On the Horizon: Cosmoflux

Four months really do fly by.

In sixteen days, my second novel, Cosmoflux, will be on sale. This was a novel that I worked on right after Resonance, and even though it isn’t a sequel to my debut, it is a story that I had a lot of fun writing and polishing.

Here is a small summary:

Elias Riley has only one duty—guiding ships to the Vulfardisian land mass and city-state from the safety of his glass orb. He lives a life of solitude, never questioning. But that solitude ends when a ship comes spiraling through the Cosmic Bridge and crashes into his sphere.

The pilot is a battle priestess named Anya Solis, and the whirlwind of trouble that follows her is something Elias is not prepared to handle.

Next up is an excerpt:

Continue reading


Well, it happened.

I think I’m getting my first winter cold.

My throat’s somewhat scratchy, and even though my hands are usually cold (“Cold hands, warm heart”?) my whole body is cold. So, now I’m bundled up and about to make a nice hot cup of tea. I love winter—it’s a beautiful season, and I like watching snow fall while I’m inside—but I hate getting sick in this season!

Well, at least I have a ton of books that I’ve yet to read?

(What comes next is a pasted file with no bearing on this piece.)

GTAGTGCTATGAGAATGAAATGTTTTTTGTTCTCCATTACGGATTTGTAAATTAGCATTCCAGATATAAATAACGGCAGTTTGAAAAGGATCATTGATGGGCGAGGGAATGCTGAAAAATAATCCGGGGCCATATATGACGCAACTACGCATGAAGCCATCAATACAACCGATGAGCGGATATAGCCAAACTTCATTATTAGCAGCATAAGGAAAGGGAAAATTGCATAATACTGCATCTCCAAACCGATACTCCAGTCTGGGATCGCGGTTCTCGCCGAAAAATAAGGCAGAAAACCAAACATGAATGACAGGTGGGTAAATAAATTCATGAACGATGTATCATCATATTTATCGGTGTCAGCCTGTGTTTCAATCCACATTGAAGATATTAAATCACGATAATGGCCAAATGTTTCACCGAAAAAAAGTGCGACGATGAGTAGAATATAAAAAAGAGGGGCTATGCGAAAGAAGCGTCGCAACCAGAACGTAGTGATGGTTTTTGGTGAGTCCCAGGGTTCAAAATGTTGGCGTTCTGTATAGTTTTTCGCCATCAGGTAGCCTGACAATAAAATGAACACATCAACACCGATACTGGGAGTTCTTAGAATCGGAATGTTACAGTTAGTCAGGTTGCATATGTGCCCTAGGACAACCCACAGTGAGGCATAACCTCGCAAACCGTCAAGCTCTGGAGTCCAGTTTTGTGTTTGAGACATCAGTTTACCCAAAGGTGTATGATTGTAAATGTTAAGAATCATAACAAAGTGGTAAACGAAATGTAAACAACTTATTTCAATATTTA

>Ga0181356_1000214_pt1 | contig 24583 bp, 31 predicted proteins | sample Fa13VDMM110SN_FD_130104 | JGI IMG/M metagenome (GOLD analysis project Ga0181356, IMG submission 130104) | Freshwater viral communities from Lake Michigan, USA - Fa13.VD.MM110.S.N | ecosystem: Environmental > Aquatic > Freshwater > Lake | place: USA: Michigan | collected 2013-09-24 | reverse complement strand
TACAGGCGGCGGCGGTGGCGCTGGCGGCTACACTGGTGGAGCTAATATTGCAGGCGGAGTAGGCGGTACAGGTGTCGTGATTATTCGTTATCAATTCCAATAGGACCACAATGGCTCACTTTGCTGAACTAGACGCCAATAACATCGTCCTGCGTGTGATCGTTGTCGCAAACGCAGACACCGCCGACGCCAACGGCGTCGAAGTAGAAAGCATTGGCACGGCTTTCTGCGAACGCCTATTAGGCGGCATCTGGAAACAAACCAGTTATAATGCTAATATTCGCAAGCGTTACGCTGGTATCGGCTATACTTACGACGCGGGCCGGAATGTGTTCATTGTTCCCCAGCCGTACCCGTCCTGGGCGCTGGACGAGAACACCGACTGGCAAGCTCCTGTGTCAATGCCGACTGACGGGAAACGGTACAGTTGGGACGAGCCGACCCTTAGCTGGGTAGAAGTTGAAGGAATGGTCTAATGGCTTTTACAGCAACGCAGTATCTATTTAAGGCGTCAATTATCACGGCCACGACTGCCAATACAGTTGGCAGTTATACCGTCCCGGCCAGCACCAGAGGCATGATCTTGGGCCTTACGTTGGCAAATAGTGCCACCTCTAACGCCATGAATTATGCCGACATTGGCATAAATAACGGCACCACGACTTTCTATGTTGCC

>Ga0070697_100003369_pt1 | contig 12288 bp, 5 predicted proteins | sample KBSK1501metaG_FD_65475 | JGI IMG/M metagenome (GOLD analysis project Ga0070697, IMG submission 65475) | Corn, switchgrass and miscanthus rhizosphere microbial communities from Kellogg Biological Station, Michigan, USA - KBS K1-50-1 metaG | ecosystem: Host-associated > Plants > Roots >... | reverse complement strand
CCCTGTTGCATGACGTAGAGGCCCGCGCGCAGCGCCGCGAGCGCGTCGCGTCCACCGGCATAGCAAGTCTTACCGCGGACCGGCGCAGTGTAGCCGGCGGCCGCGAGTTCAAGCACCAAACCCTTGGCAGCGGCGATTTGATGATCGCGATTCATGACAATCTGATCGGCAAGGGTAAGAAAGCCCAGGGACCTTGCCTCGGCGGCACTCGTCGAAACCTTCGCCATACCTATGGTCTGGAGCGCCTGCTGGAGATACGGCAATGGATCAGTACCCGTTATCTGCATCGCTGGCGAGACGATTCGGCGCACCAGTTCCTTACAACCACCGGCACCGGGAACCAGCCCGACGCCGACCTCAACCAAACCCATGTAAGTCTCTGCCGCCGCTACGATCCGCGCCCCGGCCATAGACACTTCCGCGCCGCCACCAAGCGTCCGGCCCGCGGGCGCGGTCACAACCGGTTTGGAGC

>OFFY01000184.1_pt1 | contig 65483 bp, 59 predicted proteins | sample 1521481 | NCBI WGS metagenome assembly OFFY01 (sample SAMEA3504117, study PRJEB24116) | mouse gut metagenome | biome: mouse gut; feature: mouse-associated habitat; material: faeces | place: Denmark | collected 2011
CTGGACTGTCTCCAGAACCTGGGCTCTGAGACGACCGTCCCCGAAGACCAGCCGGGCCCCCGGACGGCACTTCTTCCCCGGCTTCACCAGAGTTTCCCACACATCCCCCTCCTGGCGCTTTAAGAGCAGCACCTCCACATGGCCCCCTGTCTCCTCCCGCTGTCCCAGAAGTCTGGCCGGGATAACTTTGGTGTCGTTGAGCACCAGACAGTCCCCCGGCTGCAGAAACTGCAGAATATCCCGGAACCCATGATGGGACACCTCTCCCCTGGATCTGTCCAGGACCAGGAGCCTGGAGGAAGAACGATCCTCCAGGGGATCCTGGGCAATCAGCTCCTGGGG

Why Science-Fiction and Fantasy?

Why do I write stories centered around the science-fiction and fantasy genres?


The long and short of it is this: Both genres allow me to stretch my imagination. I base a lot of my works around one simple question,”What if?”. Science-fiction is indeed a wondrous genre, and as far back as I can remember, I believe it was Asimov’s “Fantastic Voyage” that first got me hooked. (I honestly need to find a copy of that book, also.) The fantasy genre, on the other hand, has stuck with me for much longer.

There’s something about fantasy that draws me in. Whether it’s the world in which the story takes place, the characters, or even the story, my imagination just soars. I like twisting realities, adding supernatural elements, etc, which, as I’ve said before, allows me to stretch my imagination. Combining fantasy with science-fiction results in near-limitless results.